Manteca in 2019 could have between 8 and 10 locations within the city monitored by license plate recognition cameras.
The City Council on Tuesday is being asked to tap into the $2 million in the General Fund Technology Reserves to purchase the license plate recognition cameras expected to cost $350,000.
Some form of license plate readers either in stationary locations or mounted on police units are used by 71 percent of the nation’s police departments, according to the Police Executive Research Forum.
“The City believes that with the purchase and placement of license plate recognition cameras, the Manteca Police Department will be able to deter criminal activity at various locations within the city limits as well as have a tool to help in the identification, apprehension and prosecution of criminals,” noted Police Chief Jodie Estarziau in a memo to the City Council.
The cameras are used by other departments tapping into a statewide data base to quickly scan the plates of passing vehicles for:
*Detecting stolen vehicles.
*Scanning for vehicles tied into missing person reports, wanted felons, Amber Alerts, and gang members.
*Investigations that can help place a suspect at a crime scene and aiding in witness identification.
Over the years when Manteca Police have broached the subject of license plate readers, crime prevention involving stolen vehicles and stolen license plates that had been reported was seen as the biggest immediate impact.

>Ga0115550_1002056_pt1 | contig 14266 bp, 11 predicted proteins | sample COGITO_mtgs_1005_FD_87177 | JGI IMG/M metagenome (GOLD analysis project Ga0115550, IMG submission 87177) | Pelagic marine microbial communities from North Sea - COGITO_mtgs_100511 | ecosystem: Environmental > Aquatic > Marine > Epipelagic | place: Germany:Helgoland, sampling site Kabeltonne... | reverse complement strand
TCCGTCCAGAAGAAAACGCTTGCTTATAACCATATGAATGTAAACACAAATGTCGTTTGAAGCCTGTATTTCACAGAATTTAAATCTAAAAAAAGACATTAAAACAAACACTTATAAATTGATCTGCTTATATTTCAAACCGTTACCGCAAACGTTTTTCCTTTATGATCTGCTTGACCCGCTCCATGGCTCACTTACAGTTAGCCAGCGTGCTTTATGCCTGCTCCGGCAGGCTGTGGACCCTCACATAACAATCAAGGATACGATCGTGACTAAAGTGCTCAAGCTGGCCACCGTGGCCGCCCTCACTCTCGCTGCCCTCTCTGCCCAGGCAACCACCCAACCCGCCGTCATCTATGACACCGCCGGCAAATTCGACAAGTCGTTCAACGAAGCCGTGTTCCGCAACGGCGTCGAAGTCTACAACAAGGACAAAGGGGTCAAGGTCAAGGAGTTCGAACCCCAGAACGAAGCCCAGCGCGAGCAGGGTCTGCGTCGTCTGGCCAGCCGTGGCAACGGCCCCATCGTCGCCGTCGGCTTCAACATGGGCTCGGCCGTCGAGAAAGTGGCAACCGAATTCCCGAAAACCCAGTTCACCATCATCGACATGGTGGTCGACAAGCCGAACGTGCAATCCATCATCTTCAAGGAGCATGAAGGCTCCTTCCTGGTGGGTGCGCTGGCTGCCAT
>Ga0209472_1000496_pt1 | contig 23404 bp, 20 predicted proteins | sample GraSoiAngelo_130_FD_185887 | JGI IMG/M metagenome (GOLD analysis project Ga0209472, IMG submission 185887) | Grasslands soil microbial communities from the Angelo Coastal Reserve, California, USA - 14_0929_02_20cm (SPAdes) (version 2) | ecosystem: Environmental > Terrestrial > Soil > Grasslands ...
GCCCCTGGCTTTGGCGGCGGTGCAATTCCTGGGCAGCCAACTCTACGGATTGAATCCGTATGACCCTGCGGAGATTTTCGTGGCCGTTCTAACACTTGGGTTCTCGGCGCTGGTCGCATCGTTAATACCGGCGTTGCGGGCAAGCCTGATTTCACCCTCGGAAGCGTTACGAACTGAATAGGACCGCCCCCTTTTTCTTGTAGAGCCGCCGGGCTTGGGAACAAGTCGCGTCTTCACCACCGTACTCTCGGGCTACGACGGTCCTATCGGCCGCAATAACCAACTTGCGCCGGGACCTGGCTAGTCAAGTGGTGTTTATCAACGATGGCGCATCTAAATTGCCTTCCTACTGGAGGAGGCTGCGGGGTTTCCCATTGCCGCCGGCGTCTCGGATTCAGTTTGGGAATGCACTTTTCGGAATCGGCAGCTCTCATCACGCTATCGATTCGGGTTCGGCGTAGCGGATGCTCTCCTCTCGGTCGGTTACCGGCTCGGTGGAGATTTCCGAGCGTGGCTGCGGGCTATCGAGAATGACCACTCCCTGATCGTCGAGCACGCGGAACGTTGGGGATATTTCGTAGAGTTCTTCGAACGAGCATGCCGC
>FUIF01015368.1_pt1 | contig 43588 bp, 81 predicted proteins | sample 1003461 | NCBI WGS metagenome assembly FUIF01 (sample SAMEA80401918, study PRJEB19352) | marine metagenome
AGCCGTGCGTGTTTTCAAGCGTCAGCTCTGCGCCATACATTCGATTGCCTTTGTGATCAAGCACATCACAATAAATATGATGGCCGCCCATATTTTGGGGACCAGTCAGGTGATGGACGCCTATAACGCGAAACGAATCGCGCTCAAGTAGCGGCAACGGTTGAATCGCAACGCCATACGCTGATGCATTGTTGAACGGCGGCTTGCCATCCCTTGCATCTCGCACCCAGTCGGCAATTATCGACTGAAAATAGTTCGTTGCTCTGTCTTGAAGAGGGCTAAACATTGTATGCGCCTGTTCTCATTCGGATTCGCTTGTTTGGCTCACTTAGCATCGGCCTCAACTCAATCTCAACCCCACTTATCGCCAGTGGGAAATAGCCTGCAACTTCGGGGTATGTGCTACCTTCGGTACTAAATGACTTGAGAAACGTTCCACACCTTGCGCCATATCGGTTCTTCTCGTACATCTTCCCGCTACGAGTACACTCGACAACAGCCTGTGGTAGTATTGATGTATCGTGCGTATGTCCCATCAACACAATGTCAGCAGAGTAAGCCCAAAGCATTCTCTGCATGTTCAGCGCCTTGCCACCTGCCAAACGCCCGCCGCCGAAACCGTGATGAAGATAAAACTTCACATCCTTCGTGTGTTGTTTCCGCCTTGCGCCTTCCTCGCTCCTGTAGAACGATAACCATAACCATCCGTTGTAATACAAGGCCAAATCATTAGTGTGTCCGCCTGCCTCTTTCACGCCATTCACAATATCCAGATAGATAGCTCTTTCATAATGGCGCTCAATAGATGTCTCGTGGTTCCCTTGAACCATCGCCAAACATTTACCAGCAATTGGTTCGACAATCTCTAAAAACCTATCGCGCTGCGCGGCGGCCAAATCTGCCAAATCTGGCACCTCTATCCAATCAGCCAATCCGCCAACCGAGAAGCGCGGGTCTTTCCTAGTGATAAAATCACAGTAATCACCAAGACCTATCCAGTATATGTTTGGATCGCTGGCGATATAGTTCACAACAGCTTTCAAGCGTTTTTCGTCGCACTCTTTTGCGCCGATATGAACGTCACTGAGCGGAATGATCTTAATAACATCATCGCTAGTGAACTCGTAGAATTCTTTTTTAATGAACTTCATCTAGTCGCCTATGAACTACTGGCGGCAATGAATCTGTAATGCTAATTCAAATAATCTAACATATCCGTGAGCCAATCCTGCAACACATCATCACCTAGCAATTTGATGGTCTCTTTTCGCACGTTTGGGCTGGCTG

The Manteca Police 12 years ago pitched the idea of having the developers of The Promenade Shops at Orchard Valley be required to include license plate readers at center entrances as a crime prevention tool. The police pointed out the data reaffirms the conclusion that stolen vehicles — or using stolen plates — are often used by those who commit significant or repeat shoplifting offenses. The suggestion that carried a price tag of $500,000 at the time for equipment of high enough quality to be effective was deemed too expensive. After the first full year of JC Penney, Best Buy, Bass Pro Shops, and other stores being open Manteca Police reported that the overall center reported nearly $900,000 in shoplifting losses.
The system instantly scans license plates and matches them with data bases. When a license plate on the data base is detected it alerts the police
In September the council approved a $347,891 contract with V5 Systems for the first phase of a citywide video surveillance system. It will include 30 cameras with solar or battery packs that can be moved throughout the community, additional cameras that will be used at the Manteca Transit Station and 11 bus shelters from federal money restricted for transit security, servers to store a year’s worth of footage, software to monitor the cameras, training, installation, and a two-year warranty.
The council meets at 7 p.m. at the Civic Center, 1001 W. Center St.
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